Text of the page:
Because Rome has been the seat of the Catholic Church for nearly 2,000 years, it is not often associated with Jews. Yet Rome's Jewish community is the oldest in Europe. Official records suggest that the first Jews arrived in Rome in 168 BCE as part of a diplomatic delegation sent by Judas Maccabeus. Between 168 and 139 BCE, the Jewish community grew to about 30,000. Under the rule of Julius Caesar, the Jews were allowed to freely observe their religion and, overall, the community flourished.
But Jewish life in Rome underwent a radical change in 1555 when Pope Paul VI, responding to the threat of Protestantism by cracking down on all forms of heresy, rescinded all privileges enjoyed by the Jews and established a ghetto to isolate them from the Christian population. Jews were forbidden to own shops or property outside the ghetto and were not allowed to practice most professions.
Having little choice in the ghetto, many Roman Jews made their living as ambulant vendors, selling used clothing, fabric and scrap metal. According to Marina Caffiero, a history professor at Rome's La Sapienza University, Jewish vendors would also go door to door, buying and selling sacred objects and religious relics.
Even though Roman Jews were not allowed to own shops or property, they were allowed to leave the ghetto and walk about the city for the purpose of commerce, with a special pass granted by the papal authorities. Rome's Jewish community was of great importance to the Papacy.
"The Papal state wanted to keep tight control over the Jewish population, but at the same time the Church needed the Jews, both for economic and theological purposes," Caffiero explained. "The street sellers provided competition to the Catholic businesses, which had formed monopolies. Theologically, the Jews [were believed to have] witnessed the death of Christ and they represented a group to convert to Catholicism."
With Italian Unification in 1870, the Roman ghetto was abolished and the Jews were made equal citizens.
"In something resembling its current form, the selling of souvenirs in Rome is a post-1870 profession," says Judith Goldstein, a professor of anthropology at Vassar College who has studied the Roman souvenir vendors and written about them in Bought in Italy.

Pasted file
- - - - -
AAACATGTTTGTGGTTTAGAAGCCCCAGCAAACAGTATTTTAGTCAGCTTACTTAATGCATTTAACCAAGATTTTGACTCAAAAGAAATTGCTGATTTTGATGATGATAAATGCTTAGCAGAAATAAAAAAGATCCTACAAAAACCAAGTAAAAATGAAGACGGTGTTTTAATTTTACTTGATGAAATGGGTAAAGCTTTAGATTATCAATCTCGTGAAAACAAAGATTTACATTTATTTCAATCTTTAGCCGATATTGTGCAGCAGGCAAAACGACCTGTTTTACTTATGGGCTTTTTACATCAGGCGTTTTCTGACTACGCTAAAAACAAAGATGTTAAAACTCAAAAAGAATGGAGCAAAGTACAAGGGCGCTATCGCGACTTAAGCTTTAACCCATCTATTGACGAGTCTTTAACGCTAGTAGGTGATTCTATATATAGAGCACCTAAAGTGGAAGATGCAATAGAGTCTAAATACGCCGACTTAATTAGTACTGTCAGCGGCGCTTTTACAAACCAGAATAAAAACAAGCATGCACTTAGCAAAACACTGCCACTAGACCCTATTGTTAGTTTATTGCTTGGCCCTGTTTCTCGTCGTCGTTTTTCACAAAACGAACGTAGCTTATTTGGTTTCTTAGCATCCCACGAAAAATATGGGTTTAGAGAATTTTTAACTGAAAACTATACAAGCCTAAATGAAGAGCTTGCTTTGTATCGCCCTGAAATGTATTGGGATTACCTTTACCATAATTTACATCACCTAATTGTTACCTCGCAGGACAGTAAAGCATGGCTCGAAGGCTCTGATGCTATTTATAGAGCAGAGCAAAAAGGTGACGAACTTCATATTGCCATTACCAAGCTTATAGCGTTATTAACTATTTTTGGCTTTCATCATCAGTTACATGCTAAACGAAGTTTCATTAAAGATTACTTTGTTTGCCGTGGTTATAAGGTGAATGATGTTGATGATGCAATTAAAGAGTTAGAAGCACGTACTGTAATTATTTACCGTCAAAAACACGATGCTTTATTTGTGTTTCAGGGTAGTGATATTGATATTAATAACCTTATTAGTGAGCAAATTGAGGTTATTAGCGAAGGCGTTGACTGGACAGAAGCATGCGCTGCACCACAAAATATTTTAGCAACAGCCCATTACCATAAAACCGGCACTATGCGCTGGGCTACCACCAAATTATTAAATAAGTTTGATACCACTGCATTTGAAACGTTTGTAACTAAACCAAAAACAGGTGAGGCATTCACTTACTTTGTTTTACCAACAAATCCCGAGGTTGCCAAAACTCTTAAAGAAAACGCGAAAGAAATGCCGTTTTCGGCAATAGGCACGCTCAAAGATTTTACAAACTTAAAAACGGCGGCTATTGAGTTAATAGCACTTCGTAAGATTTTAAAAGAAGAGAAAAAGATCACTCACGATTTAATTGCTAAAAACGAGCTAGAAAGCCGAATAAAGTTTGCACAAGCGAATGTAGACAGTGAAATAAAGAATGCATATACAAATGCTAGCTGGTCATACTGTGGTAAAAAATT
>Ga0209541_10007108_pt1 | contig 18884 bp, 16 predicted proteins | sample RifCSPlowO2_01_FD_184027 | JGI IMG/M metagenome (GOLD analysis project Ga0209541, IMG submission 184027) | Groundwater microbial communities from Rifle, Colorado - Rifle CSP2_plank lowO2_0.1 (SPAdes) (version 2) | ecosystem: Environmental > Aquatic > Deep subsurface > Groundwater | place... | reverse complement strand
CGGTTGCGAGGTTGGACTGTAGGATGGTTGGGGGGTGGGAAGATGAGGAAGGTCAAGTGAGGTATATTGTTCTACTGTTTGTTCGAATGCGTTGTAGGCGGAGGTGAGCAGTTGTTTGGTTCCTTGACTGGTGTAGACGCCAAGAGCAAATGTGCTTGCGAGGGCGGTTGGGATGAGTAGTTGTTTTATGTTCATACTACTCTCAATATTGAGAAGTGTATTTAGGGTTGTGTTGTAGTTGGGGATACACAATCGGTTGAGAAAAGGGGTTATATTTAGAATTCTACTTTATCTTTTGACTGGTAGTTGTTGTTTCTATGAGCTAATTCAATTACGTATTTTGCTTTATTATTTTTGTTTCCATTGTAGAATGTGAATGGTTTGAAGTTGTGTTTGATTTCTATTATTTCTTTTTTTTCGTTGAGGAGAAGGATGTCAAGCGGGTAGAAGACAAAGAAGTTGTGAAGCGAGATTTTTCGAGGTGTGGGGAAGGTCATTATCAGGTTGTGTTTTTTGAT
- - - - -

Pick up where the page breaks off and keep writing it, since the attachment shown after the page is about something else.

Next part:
Until the 1920s, selling souvenirs on the streets of Rome required a simple permit. But during the 1930s, as Mussolini's ties with Hitler grew, so did Italy's anti-Jewish campaigns. In December of 1938, the Italian Parliament approved the first "Laws for the Defense of the Race," which forbade Jews from teaching, attending schools and universities, serving in the military or employing non-Jews. The lives of the souvenir vendors became increasingly restricted. No new licenses could be obtained and eventually the ricordari were forbidden from practicing their profession.
At the end of World War II, several Jewish families managed to get their licenses back. During and after the war, though, tourism was scarce.
"Tourism was weak and the Jewish vendors couldn't sell much, but they had little choice of profession. The job of souvenir vending is much more of a real job now, from every point of view," says Goldstein.
After spending several years interviewing the sellers, Goldstein found that most were generally not concerned with the fact that they were selling statues of Mary or rosary beads.
"Some of them, and I would say comparatively few of them, are concerned with selling the artifacts of a religion not their own, for their own religious reasons. Their concern, and it is a reasonable one, is more about how selling these objects affects their status within the Roman Jewish community. When it does, it bothers them," Goldstein discovered.
No new permits have been given out since the war because there is no more public space available to be licensed. So today, the vendors remain Roman Jews and the profession continues to be passed on within the family, with young men usually learning the business from their fathers. As they have done for centuries, many Roman Jews continue to make a living as merchants and sellers. Most of the city's clothing stores and shops are owned by Roman Jews, although today there are also numerous doctors, lawyers, professors, scientists and other professionals within the Roman Jewish community.
Selling souvenirs on the streets isn't necessarily as lucrative as selling them in the shops, either.
"Since the introduction of the euro, things have become more difficult. We sell a lot less than before because prices have gone up," he said. That is part of the reason he hopes that his own son won't go into the family business. He also believes that selling on the streets is a taxing job with a limited possibility for financial success. He hopes his son will be able to get a better job and believes that, today, this is possible.
As Di Porto says, "The Jewish vendors have always been at St. Peter's. We are simply a part of the history, like everything else."